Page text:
If scientists have developed complex climate models that are often reduced to mere degree measurements for public consumption, then architects and designers routinely condense climate—adaptation proposals to sea walls and parks. Journalist Jake Bittle has written a rejoinder of sorts to these future-scenarios of living with climate change by exploring contemporary climate displacement in the United States.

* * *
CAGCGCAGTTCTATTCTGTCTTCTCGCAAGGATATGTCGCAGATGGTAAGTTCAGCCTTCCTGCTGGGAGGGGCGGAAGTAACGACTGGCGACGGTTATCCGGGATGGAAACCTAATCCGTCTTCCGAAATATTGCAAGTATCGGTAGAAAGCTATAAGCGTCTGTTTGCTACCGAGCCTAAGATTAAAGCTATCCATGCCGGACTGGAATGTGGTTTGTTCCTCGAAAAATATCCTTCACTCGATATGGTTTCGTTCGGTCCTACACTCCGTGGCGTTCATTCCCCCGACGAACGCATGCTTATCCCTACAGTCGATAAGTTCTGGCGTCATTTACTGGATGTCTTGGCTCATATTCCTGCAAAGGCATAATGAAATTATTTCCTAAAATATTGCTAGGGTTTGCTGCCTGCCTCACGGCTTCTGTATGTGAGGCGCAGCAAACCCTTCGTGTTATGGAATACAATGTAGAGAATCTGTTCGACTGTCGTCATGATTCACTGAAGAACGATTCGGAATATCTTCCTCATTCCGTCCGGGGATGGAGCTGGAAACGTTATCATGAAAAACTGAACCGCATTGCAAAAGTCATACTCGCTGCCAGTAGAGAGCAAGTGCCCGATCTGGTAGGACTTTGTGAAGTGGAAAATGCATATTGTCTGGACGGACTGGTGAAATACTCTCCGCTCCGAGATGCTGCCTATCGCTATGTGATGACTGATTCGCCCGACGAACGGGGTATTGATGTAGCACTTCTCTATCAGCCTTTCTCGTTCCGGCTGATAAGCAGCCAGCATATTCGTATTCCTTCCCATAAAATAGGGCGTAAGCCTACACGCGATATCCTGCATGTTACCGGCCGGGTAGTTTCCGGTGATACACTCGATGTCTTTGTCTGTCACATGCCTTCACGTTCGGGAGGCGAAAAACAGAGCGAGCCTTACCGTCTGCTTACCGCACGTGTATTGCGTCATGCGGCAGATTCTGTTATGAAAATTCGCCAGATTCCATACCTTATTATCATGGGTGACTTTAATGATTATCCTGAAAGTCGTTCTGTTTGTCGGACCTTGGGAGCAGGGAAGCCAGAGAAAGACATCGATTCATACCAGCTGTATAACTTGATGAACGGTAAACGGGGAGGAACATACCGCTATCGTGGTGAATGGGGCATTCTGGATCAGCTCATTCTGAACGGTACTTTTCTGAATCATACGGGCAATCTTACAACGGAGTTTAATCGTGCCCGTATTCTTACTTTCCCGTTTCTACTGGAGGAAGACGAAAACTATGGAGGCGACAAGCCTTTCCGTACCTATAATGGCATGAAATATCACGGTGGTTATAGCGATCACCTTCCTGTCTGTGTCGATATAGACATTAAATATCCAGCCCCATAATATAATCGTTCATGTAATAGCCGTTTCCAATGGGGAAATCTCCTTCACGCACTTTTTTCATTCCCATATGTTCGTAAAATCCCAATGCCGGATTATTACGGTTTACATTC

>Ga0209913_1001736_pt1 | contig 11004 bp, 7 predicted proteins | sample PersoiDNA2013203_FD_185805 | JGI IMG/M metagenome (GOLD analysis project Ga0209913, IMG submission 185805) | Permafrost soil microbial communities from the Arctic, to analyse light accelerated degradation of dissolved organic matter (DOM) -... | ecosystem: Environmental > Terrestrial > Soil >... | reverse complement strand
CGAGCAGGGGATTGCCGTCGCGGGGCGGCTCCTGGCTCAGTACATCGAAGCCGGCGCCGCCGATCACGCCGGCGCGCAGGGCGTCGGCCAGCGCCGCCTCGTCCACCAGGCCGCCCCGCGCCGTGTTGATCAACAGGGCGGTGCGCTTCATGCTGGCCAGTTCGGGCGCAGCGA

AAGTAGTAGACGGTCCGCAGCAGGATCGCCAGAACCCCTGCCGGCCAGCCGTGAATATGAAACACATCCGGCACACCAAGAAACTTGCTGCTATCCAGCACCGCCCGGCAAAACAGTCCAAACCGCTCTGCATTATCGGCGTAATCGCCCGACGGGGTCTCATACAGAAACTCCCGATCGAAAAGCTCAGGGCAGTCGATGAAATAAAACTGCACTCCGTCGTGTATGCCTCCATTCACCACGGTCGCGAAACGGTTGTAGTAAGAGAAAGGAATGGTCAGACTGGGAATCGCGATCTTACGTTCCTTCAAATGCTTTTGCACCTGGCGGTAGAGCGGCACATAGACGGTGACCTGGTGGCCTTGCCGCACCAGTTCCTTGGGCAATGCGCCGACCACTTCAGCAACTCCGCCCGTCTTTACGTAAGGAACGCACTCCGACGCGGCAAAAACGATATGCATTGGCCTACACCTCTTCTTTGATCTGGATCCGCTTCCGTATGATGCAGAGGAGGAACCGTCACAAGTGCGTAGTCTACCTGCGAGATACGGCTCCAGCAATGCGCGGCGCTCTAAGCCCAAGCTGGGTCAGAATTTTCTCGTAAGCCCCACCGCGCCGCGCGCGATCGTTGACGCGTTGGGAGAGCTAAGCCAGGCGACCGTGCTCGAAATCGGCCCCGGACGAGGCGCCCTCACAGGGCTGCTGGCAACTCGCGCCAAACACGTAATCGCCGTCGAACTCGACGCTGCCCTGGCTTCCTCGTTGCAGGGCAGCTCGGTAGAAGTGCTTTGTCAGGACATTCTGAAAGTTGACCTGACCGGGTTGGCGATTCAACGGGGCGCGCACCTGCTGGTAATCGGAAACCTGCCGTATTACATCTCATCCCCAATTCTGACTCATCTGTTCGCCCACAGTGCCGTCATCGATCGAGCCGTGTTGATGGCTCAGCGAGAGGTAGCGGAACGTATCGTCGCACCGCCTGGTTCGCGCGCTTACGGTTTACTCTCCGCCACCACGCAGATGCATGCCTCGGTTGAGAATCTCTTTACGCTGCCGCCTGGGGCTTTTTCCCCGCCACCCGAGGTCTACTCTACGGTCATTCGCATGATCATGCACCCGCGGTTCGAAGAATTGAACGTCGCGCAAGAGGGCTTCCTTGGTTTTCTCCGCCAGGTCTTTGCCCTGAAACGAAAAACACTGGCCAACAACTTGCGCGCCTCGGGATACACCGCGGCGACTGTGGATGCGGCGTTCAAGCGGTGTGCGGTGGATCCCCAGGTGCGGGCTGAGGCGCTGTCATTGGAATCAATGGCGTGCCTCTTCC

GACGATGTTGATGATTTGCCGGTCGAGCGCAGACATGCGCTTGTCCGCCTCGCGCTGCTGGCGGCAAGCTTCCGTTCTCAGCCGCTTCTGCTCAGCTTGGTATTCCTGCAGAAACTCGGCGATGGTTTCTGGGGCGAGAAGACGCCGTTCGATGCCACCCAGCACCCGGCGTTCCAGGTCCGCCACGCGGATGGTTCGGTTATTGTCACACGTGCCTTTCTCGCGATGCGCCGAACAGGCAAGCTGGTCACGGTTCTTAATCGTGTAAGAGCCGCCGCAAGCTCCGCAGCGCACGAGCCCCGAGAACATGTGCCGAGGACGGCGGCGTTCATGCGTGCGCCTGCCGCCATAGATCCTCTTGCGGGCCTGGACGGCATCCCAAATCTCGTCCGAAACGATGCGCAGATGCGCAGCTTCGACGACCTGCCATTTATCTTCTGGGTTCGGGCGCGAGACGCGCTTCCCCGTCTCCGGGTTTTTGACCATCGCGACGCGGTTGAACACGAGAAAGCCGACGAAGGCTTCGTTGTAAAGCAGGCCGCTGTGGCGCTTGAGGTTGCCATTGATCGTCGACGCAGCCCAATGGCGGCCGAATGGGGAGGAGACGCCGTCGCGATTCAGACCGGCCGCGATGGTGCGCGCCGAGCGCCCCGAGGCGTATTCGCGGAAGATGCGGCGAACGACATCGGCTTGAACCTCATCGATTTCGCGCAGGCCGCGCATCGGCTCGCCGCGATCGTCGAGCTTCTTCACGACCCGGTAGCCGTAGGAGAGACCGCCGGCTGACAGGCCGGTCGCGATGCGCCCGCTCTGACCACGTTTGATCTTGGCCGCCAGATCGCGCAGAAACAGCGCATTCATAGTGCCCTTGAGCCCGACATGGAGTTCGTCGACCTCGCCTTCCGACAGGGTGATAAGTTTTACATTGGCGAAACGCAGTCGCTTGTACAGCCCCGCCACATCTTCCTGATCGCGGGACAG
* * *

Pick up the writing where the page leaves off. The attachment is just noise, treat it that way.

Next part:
The book’s argument is straightforward: climate displacement is already occurring, and its story “is messy, diffuse, and many-stranded. There is no single starting point, no shot-heard-round-the-world moment that kicked off this evolving process of relocation.” From soil erosion to droughts, and from flooding to wildfires, Bittle investigates the impact of climate displacement over eight compelling chapters. The result of hundreds of interviews and visits to each of the locations spread out across the U.S., the book is born from extensive fieldwork. In the hands of an unskilled narrator, this could easily create a sense of whiplash for a reader who encounters wildfires in California in one chapter and dire droughts in Arizona in another. Instead, the author reveals intricate connections among the people and places he visits.
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